Monday, December 09, 2002

The Feast of the Immaculate Conception of the Blessed Virgin Mary
is today.
" The child is like the parent. Mary was no mere instrument in God's dispensation; the word of God did not merely come to her and go from her; He did not merely pass through her, as He may pass through us in Holy Communion; it was no heavenly body which the Eternal Son assumed, fashioned by the Angels, and brought down to this lower world: no, He imbibed, He sucked up her blood and her substance into His Divine Person; He became man of her; and received her lineaments and her features, as the appearance and character under which He should manifest Himself to the world. He was known doubtless, by His likeness to her, to be her Son. Thus His Mother is the first of Prophets, for of her came the Word bodily; she is the sole oracle of Truth, for the Way, the Truth, and the Life, vouchsafed to be her Son; she is the one mould of Divine Wisdom, and in that mould it was indelibly cast. Surely then, if "the first fruit be holy, the mass also is holy; and if the root be holy, so are the branches." It was natural, it was fitting, that so it should be; it was congruous that, whatever the Omnipotent could work in the person of the finite, should be wrought in her. I say, if the Prophets must be holy, "to whom the word of God comes," what shall we say of her, who was so specially favoured, that the true and substantial Word, and not His shadow or His voice, was not merely made in her, but born of her? who was not merely the organ of God's message, but the origin of His human existence, the living fountain from which He drew His most precious blood, and the material of His most holy flesh? Was it not fitting, beseemed it not, that the Eternal Father should prepare her for this ministration by some pre-eminent sanctification? Do not earthly parents act thus by their children? do they put them out to strangers? do they commit them to any chance person to suckle them? Shall even careless parents show a certain tenderness and solicitude in this matter, and shall not God himself show it, when He commits His Eternal Word to the custody of man? It was to be expected then that, if the Son was God, the Mother should be as worthy of Him, as creature can be worthy of Creator; that grace should have in her its "perfect work"; that, if she bore the Eternal Wisdom, she should be that created wisdom in whom "is all the grace of the Way and the Truth"; that if she was the Mother of "fair love, and fear, and knowledge, and holy hope," "she should give an odour like cinnamon and balm, and sweetness like to choice myrrh." Can we set bounds to the holiness of her who was the Mother of the Holiest?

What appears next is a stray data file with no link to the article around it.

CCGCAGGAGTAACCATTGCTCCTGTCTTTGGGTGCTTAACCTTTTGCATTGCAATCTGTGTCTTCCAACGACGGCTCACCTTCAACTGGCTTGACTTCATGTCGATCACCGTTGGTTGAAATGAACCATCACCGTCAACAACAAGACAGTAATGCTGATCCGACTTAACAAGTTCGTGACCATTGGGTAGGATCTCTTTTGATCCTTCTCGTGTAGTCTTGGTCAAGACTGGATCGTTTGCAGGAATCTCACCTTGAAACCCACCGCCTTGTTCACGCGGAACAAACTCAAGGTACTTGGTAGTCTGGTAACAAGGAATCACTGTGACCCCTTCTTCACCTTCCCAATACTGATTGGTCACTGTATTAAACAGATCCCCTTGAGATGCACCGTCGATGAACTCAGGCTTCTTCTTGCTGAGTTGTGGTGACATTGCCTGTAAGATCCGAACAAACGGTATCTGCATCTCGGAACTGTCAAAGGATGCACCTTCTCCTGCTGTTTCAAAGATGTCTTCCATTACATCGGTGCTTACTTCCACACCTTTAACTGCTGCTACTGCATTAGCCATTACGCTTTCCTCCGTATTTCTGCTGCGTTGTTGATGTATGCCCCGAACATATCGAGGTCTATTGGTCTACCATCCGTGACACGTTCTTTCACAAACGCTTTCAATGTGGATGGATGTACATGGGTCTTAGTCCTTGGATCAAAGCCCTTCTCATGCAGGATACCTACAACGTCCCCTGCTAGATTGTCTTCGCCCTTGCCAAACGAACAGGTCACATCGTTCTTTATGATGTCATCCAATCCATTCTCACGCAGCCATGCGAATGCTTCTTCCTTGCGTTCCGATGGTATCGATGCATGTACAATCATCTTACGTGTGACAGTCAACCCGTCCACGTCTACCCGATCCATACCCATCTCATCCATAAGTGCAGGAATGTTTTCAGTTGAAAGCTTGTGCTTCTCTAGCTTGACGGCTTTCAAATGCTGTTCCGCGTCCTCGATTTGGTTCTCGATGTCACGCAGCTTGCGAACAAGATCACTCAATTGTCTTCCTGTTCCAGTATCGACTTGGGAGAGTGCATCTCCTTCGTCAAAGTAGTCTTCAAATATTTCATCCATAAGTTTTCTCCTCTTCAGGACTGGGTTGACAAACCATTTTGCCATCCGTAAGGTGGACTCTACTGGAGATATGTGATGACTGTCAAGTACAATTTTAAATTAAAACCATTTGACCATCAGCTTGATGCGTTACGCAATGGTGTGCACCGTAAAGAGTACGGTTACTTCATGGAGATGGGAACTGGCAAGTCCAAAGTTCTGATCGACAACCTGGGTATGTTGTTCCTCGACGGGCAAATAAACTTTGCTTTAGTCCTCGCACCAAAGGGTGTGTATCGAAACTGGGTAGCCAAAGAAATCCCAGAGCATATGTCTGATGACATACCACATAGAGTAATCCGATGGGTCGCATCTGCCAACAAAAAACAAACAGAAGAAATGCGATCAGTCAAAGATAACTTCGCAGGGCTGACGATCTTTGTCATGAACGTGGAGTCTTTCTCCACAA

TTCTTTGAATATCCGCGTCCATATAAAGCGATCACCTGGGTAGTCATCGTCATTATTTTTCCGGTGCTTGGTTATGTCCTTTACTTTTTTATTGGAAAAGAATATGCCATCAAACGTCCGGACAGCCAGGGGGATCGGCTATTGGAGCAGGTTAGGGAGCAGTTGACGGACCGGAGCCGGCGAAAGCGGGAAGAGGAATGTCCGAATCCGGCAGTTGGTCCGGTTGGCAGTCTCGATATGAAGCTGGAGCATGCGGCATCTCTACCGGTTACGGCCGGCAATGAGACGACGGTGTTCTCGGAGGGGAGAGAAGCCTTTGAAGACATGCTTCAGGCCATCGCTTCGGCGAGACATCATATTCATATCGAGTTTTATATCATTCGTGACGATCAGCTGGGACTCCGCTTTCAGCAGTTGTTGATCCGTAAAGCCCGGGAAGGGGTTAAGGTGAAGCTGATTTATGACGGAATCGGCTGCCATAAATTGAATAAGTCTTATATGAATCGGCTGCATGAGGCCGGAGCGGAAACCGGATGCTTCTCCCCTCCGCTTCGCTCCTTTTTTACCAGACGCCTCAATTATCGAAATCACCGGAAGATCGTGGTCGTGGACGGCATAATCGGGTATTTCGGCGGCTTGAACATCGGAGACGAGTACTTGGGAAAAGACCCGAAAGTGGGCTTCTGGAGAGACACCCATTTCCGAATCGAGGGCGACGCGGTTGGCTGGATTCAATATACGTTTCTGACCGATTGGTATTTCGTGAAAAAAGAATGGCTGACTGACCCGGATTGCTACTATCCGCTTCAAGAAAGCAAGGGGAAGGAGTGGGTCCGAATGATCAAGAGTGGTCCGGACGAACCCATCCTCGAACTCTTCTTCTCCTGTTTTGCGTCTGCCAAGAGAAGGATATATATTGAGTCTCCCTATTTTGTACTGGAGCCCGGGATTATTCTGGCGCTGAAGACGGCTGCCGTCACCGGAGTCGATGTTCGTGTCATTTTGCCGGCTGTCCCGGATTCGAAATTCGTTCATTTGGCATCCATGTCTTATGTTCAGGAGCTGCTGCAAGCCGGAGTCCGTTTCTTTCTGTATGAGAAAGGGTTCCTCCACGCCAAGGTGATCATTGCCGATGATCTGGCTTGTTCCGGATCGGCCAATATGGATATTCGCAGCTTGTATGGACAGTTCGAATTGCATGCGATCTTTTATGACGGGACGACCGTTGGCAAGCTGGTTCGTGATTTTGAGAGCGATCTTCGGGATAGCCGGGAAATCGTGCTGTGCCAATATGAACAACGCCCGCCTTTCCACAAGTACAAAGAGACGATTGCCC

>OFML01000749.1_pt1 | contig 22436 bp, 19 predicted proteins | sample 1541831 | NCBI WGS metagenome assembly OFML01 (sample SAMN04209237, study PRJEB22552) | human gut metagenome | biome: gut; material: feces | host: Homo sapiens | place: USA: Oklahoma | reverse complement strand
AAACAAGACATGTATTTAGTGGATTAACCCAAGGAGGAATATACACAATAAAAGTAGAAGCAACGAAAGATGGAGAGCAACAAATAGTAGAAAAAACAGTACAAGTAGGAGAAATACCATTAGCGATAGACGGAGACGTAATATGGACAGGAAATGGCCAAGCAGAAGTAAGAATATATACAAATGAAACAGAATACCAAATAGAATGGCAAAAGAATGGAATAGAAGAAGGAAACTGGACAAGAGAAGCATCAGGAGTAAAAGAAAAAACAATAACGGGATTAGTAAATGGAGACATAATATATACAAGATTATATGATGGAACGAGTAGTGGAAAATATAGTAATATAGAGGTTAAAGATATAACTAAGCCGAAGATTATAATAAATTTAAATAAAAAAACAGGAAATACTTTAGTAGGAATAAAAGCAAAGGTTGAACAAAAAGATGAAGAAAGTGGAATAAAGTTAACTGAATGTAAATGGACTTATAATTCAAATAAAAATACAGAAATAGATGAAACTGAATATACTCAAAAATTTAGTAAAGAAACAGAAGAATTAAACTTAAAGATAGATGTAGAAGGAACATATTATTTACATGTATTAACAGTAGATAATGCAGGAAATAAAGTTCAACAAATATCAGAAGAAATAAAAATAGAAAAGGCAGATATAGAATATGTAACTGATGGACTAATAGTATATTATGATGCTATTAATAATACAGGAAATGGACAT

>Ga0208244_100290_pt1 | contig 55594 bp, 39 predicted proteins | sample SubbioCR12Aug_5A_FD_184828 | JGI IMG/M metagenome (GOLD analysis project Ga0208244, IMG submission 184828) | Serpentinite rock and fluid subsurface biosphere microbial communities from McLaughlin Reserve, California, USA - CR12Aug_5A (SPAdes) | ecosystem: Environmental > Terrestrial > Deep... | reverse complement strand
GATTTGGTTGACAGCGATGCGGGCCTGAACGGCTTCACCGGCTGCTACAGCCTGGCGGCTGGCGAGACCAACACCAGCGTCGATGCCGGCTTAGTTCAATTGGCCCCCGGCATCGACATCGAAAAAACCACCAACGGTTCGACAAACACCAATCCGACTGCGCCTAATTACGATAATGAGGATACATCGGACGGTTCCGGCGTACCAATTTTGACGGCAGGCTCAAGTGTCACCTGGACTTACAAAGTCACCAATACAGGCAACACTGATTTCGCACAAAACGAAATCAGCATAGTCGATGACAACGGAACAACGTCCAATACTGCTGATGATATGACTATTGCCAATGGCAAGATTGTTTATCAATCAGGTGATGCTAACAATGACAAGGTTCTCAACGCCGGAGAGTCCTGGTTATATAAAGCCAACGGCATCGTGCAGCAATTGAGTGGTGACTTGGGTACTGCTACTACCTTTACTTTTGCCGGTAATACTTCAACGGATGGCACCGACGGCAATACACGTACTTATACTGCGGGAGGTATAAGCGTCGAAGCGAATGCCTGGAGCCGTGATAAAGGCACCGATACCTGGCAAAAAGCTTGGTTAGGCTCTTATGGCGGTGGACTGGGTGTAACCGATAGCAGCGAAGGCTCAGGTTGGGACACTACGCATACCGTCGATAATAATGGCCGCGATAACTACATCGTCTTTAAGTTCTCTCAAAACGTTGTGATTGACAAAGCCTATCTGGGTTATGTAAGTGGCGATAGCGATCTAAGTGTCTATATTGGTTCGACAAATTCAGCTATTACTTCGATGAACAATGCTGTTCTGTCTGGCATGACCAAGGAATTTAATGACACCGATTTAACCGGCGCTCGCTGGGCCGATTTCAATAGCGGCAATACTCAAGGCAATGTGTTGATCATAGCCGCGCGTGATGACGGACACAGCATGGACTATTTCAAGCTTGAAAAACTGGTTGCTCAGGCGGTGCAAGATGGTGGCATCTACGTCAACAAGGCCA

Such, then, is the truth ever cherished in the deep heart of the Church, and witnessed by the keen apprehension of her children, that no limits but those proper to a creature can be assigned to the sanctity of Mary. Did Abraham believe that a son should be born to him of his aged wife? then Mary's faith was greater when she accepted Gabriel's message. Did Judith consecrate her widowhood to God to the surprise of her people? much more did Mary, from her first youth, devote her virginity. Did Samuel, when a child, inhabit the Temple, secluded from the world? Mary, too, was by her parents lodged in the same holy precincts, at the age when children begin to choose between good and evil. Was Solomon on his birth called "dear to the Lord"? and shall not the destined Mother of God be dear to Him, from the moment she was born? But further still; St. John Baptist was sanctified by the Spirit before his birth; shall Mary be only equal to him? is it not fitting that her privilege should surpass his? is it wonderful, if grace, which anticipated his birth by three months, should in her case run up to the very first moment of her being, outstrip the imputation of sin, and be beforehand with the usurpation of Satan? Mary must surpass all the Saints; the very fact that certain privileges are known to have been theirs, proves to us at once, from the necessity of the case, that she had the same and higher. Her conception then was immaculate, in order that she might surpass all Saints in the date as well as the fullness of her sanctification. "- Venerable John Henry Newman, C.O., Discourses to Mixed Congregations


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